If you’ve been in business for a while now, you’ve probably gotten pretty used to the standard healthcare fee-for-service payment model: you provide a service, you bill for said service, and then you get paid for that service. Well, times are a changin’. While practitioners will still provide services and receive payment, that payment will soon be dependent on performance (i.e., outcomes data). In other words, you’ll get paid based on the value you offer your patients—not the volume of services you provide. And in some cases, payment will be based on the value an entire team of practitioners provides a patient—à la healthcare bundled payments.

Stalled Out: 5 Reasons Your Patients Are not Progressing (and What to Do About Them) - Regular BannerStalled Out: 5 Reasons Your Patients Are not Progressing (and What to Do About Them) - Small Banner

The General Scoop on Bundled Payments

So, what are bundled payments? According to WebPT’s Brooke Andrus—citing this Association of Health Care Journalists (AHCJ) article—“a bundled payment model is one in which ‘an insurer sets a single price for all providers (physicians, hospital, and any post-acute providers) involved in doing a procedure or delivering an episode of care.’” From an efficiency standpoint, Andrus writes, “the idea is that because all of the providers involved in a particular episode of care must work under a single budget, they’re more inclined to work together to eliminate the provision of unnecessary services.”

The shift to a value-based payment paradigm means more bundled payment programs.

According to Tamara Rosin—in this Becker’s Healthcare article—“Bundled payments are emerging as an increasingly important element of the healthcare industry's shift from volume- to value-based care, as CMS seeks to lower healthcare expenditures and providers aim to achieve the triple aim: providing the best possible care at the lowest price and improving the overall health of a population.” Luckily, there are already opportunities for rehab therapists to participate in—and potentially profit from—bundled payment programs.

CJR: A Therapist-Relevant Bundled Payment Program

The first bundled payment model that was clearly relevant to rehab therapists was the Comprehensive Care for Joint Replacement (CJR) model. According to CMS, “effective implementation of the CJR model will improve the quality and efficiency of care for Medicare beneficiaries, which is essential to creating a health care system that delivers better care, spends our dollars more wisely, and leads to healthier Americans.” Sounds good, right? Well, as I explained in this article, things can really only go up post-CJR implementation. That’s because in 2014 alone, surgeons performed more than 400,000 total hip and knee replacements on Medicare beneficiaries—yet there was no consistency in terms of quality of care or costs. In fact, CMS said that “the rate of complications like infections or implant failures after surgery can be more than three times higher at some facilities than others, increasing the chances that the patient may be readmitted to the hospital.” That left Medicare footing a bill for surgery, hospitalization, and recovery that averaged anywhere between $16,500 to $33,000.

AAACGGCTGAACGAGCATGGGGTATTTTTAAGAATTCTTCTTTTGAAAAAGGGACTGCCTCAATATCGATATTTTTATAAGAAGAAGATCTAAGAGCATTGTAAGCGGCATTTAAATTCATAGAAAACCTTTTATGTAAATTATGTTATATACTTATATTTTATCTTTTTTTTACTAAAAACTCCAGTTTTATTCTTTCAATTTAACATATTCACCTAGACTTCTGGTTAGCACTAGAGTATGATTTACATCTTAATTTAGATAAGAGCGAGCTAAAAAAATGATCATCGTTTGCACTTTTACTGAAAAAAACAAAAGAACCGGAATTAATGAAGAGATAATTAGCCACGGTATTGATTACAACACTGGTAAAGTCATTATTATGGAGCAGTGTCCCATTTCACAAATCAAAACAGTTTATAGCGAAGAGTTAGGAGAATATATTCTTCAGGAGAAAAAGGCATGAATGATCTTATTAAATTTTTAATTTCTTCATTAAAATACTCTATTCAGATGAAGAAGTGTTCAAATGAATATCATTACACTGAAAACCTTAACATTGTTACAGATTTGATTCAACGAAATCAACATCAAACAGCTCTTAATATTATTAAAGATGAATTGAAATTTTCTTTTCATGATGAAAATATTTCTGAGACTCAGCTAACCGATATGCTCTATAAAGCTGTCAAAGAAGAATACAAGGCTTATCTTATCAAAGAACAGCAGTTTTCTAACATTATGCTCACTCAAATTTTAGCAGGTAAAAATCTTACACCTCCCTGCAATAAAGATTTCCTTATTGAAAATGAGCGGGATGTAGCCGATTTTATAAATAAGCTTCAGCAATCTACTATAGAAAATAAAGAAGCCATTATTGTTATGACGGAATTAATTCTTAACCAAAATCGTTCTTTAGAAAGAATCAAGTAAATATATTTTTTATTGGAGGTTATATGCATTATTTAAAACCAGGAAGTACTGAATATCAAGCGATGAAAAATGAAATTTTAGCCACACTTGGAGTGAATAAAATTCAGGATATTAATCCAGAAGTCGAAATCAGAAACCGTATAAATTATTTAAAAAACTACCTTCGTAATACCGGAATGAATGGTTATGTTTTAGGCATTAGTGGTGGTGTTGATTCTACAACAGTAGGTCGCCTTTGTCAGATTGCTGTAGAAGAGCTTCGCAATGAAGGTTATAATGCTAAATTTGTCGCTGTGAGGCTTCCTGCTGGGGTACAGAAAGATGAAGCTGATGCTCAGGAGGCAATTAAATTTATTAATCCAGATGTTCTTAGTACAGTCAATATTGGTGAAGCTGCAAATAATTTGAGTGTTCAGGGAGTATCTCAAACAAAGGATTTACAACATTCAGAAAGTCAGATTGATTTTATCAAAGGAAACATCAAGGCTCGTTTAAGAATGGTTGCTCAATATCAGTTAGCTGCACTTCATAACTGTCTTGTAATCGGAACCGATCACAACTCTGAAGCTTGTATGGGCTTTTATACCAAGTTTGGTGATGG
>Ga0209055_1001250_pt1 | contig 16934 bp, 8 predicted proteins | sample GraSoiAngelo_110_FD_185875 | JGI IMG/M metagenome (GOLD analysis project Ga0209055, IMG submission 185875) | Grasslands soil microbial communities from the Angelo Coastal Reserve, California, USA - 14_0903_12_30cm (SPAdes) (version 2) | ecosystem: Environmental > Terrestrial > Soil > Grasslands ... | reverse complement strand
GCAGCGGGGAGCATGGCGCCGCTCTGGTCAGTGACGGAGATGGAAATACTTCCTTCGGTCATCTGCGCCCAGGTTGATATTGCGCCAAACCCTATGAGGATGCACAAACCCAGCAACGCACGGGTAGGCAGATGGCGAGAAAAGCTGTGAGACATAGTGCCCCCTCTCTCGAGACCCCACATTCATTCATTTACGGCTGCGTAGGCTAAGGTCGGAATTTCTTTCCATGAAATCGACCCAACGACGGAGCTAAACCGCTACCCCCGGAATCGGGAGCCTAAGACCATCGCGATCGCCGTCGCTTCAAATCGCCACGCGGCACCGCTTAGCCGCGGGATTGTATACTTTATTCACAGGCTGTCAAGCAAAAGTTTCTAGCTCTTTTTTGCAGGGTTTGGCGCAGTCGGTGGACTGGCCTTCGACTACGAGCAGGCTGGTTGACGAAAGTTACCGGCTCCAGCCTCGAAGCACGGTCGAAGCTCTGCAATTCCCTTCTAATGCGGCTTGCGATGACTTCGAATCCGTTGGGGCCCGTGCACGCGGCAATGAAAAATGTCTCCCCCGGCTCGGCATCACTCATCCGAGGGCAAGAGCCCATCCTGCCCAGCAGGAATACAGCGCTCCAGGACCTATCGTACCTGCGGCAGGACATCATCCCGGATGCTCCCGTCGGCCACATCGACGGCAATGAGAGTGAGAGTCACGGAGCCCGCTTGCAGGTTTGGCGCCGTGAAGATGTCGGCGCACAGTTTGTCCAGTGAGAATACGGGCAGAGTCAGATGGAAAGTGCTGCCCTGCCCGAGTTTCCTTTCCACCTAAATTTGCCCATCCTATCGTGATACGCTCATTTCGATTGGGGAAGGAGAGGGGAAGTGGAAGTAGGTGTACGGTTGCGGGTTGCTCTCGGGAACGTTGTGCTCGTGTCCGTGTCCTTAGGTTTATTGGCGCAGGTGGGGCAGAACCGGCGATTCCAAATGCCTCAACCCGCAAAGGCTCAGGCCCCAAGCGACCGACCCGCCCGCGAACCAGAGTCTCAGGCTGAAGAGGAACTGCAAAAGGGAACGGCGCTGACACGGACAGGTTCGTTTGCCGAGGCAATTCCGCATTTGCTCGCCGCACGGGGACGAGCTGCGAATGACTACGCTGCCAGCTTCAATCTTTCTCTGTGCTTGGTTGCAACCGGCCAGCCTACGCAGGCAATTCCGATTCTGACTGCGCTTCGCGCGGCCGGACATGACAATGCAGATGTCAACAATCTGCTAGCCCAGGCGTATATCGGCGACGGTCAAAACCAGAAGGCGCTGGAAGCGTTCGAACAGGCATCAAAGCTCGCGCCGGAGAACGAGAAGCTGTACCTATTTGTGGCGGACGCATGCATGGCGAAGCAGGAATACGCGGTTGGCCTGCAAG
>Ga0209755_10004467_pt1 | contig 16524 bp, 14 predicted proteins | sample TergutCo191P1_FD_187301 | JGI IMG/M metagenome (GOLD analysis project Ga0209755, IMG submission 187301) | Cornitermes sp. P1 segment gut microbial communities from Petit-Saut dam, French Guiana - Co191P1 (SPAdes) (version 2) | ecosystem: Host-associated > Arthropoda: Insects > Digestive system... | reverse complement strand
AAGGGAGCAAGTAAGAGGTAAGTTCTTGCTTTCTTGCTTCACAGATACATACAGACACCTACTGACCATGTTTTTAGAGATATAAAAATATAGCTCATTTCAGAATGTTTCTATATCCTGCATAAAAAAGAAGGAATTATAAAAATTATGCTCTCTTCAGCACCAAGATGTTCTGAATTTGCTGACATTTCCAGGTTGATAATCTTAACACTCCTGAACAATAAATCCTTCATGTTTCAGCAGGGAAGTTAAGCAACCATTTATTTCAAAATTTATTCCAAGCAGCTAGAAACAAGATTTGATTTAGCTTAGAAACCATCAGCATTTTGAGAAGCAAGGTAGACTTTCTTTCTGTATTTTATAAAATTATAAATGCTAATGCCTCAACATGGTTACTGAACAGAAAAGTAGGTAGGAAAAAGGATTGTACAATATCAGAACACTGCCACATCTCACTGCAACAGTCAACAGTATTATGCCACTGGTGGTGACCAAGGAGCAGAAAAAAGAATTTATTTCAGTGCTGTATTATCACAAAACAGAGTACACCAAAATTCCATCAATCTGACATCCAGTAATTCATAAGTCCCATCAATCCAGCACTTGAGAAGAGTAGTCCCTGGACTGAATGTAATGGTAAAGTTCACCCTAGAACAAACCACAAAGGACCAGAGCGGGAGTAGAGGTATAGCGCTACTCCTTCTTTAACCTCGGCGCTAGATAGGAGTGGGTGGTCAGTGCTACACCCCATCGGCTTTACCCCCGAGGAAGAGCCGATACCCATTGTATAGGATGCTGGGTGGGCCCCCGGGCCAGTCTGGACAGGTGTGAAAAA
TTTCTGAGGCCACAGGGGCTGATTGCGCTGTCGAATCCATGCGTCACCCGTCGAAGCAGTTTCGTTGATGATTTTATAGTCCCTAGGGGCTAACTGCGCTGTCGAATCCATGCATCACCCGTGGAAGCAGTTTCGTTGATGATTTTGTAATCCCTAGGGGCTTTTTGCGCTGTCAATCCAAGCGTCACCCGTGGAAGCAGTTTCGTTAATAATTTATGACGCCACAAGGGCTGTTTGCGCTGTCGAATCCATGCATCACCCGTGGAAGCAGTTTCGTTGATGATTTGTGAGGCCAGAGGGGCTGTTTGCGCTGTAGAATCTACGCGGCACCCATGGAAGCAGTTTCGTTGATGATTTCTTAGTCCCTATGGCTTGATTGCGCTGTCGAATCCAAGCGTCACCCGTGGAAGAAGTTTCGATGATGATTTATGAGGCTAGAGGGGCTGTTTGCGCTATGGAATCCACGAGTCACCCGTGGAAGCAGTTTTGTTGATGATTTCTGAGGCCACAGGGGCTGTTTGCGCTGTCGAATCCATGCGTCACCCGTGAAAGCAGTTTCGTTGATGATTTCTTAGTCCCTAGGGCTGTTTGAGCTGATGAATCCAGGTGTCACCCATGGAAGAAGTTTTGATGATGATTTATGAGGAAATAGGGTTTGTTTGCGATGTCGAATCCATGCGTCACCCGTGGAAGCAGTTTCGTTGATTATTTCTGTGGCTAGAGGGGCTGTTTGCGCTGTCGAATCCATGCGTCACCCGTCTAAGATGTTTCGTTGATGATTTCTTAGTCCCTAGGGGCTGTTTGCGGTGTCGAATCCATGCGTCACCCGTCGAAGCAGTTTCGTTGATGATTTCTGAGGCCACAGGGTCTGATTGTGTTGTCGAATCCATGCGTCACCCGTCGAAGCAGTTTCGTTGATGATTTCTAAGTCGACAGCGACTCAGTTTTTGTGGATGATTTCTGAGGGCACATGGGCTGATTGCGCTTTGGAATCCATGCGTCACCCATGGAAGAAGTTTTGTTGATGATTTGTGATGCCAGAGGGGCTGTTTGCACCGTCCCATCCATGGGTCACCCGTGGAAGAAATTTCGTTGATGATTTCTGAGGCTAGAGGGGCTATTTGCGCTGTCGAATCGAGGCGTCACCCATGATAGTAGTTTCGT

Hospitals dedicated to exceptional care stand to benefit financially.

Enter CJR. Under this new model, CMS is holding participating hospitals financially responsible for the quality and cost of entire CJR episodes of care—from admission to 90 days post-discharge—including rehabilitation services. To put it simply, CMS will set a target price for a CJR episode of care at each participating hospital. If the hospital spends more than the target price, then that hospital must pay Medicare the difference. However, if the hospital spends less than the target price, then Medicare will pay the hospital the difference. CMS estimates that this five-year program will result in $153 million in savings.

So do qualified collaborative providers—including rehab therapists.

With so much money on the table, hospital administrators are even more motivated to partner with excellent rehabilitation therapists to ensure the best possible outcomes for their CJR patients—at the lowest possible costs. In his 2016 Ascend presentation, compliance expert Rick Gawenda explained that CJR enables participating hospitals to establish financial agreements with rehab therapists, through which the therapist can share in the financial risk and reward of CJR cases. To learn more about the details and exclusions of the CJR program, check out this post and this one.

The Great Bundle Debate

As WebPT’s Charlotte Bohnett discussed here, CJR has many therapists asking themselves the question: to bundle, or not to bundle? Unfortunately, there is no easy answer, and the right decision for one therapist may be totally wrong for another. As Andrus explained, while bundled payment models aren’t yet the norm, providers shouldn’t necessarily rule them out. After all, as the author of this Impact article said, “For physical therapists to be leaders in providing cost-effective, expert musculoskeletal care in an evolving health care system, we must dedicate ourselves to innovation and collaboration.” CJR has elements of both.